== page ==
McIndoe questioned "whether a worker who is classified as permanently totally disabled and placed on pension may thereafter receive a permanent partial disability award for an unrelated occupational injury which developed prior to the pension award." 144 Wn.2d at 256. Labor & Industries there argued that allowing a permanent partial disability award after the claimant had been awarded a permanent total disability pension would constitute double recovery because both types of benefits compensate for presumed loss of wage-earning ability and the permanent total disability pension already fully compensates a worker for wage loss caused by occupational disability. McIndoe, 144 Wn.2d at 260. The workers disagreed, arguing the sole purpose of permanent partial disability awards is to compensate loss of bodily function. Id. We held:

The Department's reasoning that both permanent partial disability and permanent total disability benefits are compensation for wage loss does not accord with RCW 51.32.060(4), because RCW 51.32.060(4) allows the receipt of both types of benefits. To accept the Department's argument, we would have to ignore RCW 51.32.060(4).

Id. at 264. Here Labor & Industries argues because McIndoe did not expressly adopt the workers' premise that the sole purpose of permanent partial disability awards is to compensate for loss of bodily function, it implicitly held wage compensation is one of the purposes of these awards. Br. of Reply to Willoughby at 10-11.

We disagree. As noted in McIndoe, the wage loss rationale is inconsistent with the principle that an injury may be fully compensable, while having no effect at all on the worker's wage-earning capacity. Id. at 261 ("[L]oss of one testicle had no effect on worker's ability to perform manual labor; claim for a permanent partial disability award allowed because '[o]ne has a right to remain in possession of all those useful members of his body which are provided by

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nature.' " (quoting Kostida v. Dep't of Labor & Indus., 139 Wash. 629, 634, 247 P. 1014 (1926))).

Additionally, the statutory scheme for permanent partial disability awards does not even take into account actual wage earning power

because two individuals who have the same loss of function are entitled to the same permanent partial disability award. While the loss of a finger, for example, might have little disabling effect on a stevedore, it would be devastating to the earning ability of a pianist. Thus, a permanent partial disability award is not specifically tied to wage earning ability.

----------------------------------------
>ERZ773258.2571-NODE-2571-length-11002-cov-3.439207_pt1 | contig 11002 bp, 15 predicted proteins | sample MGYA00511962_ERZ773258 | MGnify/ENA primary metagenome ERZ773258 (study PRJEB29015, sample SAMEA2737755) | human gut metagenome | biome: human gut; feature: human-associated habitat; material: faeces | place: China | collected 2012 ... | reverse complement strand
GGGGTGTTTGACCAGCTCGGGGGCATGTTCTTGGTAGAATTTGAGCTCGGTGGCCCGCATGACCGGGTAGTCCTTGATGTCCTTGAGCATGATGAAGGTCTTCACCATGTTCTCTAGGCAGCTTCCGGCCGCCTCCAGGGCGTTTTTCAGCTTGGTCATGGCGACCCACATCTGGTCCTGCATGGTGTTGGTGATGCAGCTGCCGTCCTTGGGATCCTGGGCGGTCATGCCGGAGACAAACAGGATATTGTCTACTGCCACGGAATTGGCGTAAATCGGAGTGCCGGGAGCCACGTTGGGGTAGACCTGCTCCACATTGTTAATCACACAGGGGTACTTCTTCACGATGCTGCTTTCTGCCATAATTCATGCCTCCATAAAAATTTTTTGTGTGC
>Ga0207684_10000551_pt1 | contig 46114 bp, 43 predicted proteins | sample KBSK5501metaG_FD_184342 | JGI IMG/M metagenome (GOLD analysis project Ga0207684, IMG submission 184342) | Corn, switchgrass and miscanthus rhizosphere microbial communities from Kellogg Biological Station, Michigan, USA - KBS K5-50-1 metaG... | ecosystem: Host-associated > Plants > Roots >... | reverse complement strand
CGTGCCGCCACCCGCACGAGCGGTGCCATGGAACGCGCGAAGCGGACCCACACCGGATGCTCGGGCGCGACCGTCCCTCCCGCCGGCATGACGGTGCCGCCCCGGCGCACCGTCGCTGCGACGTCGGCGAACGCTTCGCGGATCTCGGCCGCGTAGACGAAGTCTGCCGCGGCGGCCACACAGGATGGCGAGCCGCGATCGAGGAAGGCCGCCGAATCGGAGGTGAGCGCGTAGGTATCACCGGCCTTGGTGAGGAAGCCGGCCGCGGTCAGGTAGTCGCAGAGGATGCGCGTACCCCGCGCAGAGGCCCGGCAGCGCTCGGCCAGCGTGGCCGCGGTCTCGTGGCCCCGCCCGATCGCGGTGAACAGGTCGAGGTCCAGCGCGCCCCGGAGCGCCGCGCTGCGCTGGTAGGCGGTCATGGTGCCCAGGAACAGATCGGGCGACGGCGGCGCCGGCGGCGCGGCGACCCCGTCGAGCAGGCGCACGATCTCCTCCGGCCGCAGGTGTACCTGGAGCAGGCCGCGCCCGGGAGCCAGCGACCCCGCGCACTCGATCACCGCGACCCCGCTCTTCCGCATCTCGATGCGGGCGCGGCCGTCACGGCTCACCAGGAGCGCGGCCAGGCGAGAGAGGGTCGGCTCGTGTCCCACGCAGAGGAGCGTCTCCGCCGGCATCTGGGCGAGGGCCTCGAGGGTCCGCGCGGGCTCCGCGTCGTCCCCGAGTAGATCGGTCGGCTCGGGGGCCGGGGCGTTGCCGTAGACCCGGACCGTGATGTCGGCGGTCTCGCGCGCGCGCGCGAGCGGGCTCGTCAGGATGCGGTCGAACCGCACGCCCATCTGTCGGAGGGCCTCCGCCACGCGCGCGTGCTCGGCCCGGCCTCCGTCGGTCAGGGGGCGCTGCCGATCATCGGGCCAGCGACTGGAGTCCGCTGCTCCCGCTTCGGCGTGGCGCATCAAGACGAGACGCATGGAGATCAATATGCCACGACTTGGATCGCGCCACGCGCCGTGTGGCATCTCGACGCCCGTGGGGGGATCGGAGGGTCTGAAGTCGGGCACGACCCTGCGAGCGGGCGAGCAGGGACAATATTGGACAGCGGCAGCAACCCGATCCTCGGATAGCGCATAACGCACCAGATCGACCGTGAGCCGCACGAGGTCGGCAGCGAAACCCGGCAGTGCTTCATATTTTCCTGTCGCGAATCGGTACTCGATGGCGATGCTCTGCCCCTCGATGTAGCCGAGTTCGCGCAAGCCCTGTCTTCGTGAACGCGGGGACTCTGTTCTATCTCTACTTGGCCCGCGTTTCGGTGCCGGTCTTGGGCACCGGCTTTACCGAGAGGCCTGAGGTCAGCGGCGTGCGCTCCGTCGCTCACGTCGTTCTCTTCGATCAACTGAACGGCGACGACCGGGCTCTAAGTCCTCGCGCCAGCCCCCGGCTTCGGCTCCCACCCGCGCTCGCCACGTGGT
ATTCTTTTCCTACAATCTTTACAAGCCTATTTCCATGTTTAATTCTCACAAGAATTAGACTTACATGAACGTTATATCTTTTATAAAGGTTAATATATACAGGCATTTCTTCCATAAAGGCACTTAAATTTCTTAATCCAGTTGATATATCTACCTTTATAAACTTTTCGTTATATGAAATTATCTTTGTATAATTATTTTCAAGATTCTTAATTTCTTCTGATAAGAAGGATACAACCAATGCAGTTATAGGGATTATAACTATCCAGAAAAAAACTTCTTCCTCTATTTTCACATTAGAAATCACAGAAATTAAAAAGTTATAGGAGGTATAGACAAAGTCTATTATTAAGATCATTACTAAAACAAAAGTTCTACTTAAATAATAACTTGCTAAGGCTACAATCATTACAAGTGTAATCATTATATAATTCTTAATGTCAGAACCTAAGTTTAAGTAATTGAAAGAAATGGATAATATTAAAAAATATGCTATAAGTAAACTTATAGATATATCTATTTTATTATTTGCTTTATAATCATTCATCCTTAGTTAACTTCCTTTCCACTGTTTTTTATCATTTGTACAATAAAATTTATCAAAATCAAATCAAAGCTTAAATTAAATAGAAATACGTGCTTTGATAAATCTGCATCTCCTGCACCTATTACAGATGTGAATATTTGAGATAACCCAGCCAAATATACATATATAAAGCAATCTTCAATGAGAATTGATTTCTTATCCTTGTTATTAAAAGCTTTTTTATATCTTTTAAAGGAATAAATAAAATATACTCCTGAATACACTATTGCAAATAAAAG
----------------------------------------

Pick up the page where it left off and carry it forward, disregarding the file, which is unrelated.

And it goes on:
Id. at 262 (emphasis added) (citations omitted).

Further, it is error to even consider loss of earning power when fixing an award for permanent partial disability. McIndoe, 144 Wn.2d at 261 (citing Cayce v. Dep't of Labor & Indus., 2 Wn. App. 315, 317, 467 P.2d 879 (1970)).

Finally, Labor & Industries' own regulation, WAC 296-20-01002, contradicts its position:

Permanent partial disability: . . . . Under Washington law disability awards are based solely on physical or mental impairment due to the accepted injury or conditions without consideration of economic factors.

We reject the burden-shifting argument because it is unrelated to the general nature of permanent partial disability benefits.

B.  Labor & Industries argues withholding benefits to prisoners preserves prison discipline.

Labor & Industries argues the statutory bar on payment of permanent partial disability benefits to inmates avoids discipline problems occasioned by large cash payments to prisoners. Br. of Appellant at 24. Although maintaining prison discipline serves a legitimate public interest, see, e.g., In re Personal Restraint of Dyer, 143 Wn.2d 384, 396, 20 P.3d 907 (2001) (granting prison administrators broad discretion in matters pertaining to internal prison discipline), merely asserting a legitimate objective does not end

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the inquiry; the means must still reasonably advance the objective and not be unduly oppressive.

Logically the statutory bar against prisoners receiving permanent partial disability awards while imprisoned would affect prison discipline only if the benefits were actually provided as cash payments readily available to the inmates for individual use. But permanent partial disability benefits are provided on a monthly basis, not as a lump sum. RCW 51.32.080(6). Moreover, as Labor & Industries concedes, payments are not automatically available to inmates for their discretionary use absent action by the secretary of the Department of Corrections.7 Resp. to Br. of Amicus Curiae at 10.

C.  Labor & Industries maintains withholding benefits to prisoners preserves state resources.